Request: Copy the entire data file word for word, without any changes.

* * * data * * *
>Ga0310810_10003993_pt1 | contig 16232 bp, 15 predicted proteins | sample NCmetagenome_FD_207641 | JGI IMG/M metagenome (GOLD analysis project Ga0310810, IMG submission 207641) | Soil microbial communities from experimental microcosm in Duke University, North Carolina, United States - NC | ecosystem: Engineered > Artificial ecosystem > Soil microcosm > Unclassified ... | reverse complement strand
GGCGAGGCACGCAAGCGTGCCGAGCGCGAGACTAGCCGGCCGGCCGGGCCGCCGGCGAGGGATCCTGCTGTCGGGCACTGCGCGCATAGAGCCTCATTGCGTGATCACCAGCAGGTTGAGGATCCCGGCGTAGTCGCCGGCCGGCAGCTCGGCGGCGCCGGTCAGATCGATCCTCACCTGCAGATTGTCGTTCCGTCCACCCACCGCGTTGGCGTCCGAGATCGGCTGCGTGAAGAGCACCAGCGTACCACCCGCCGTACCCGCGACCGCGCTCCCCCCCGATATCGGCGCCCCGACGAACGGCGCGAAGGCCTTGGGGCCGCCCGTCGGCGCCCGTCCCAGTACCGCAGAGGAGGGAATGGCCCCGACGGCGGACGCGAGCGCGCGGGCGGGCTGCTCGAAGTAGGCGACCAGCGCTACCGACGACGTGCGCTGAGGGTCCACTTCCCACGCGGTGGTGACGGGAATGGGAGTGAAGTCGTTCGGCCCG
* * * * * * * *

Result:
>Ga0310810_10003993_pt1 | contig 16232 bp, 15 predicted proteins | sample NCmetagenome_FD_207641 | JGI IMG/M metagenome (GOLD analysis project Ga0310810, IMG submission 207641) | Soil microbial communities from experimental microcosm in Duke University, North Carolina, United States - NC | ecosystem: Engineered > Artificial ecosystem > Soil microcosm > Unclassified ... | reverse complement strand
GGCGAGGCACGCAAGCGTGCCGAGCGCGAGACTAGCCGGCCGGCCGGGCCGCCGGCGAGGGATCCTGCTGTCGGGCACTGCGCGCATAGAGCCTCATTGCGTGATCACCAGCAGGTTGAGGATCCCGGCGTAGTCGCCGGCCGGCAGCTCGGCGGCGCCGGTCAGATCGATCCTCACCTGCAGATTGTCGTTCCGTCCACCCACCGCGTTGGCGTCCGAGATCGGCTGCGTGAAGAGCACCAGCGTACCACCCGCCGTACCCGCGACCGCGCTCCCCCCCGATATCGGCGCCCCGACGAACGGCGCGAAGGCCTTGGGGCCGCCCGTCGGCGCCCGTCCCAGTACCGCAGAGGAGGGAATGGCCCCGACGGCGGACGCGAGCGCGCGGGCGGGCTGCTCGAAGTAGGCGACCAGCGCTACCGACGACGTGCGCTGAGGGTCCACTTCCCACGCGGTGGTGACGGGAATGGGAGTGAAGTCGTTCGGCCCG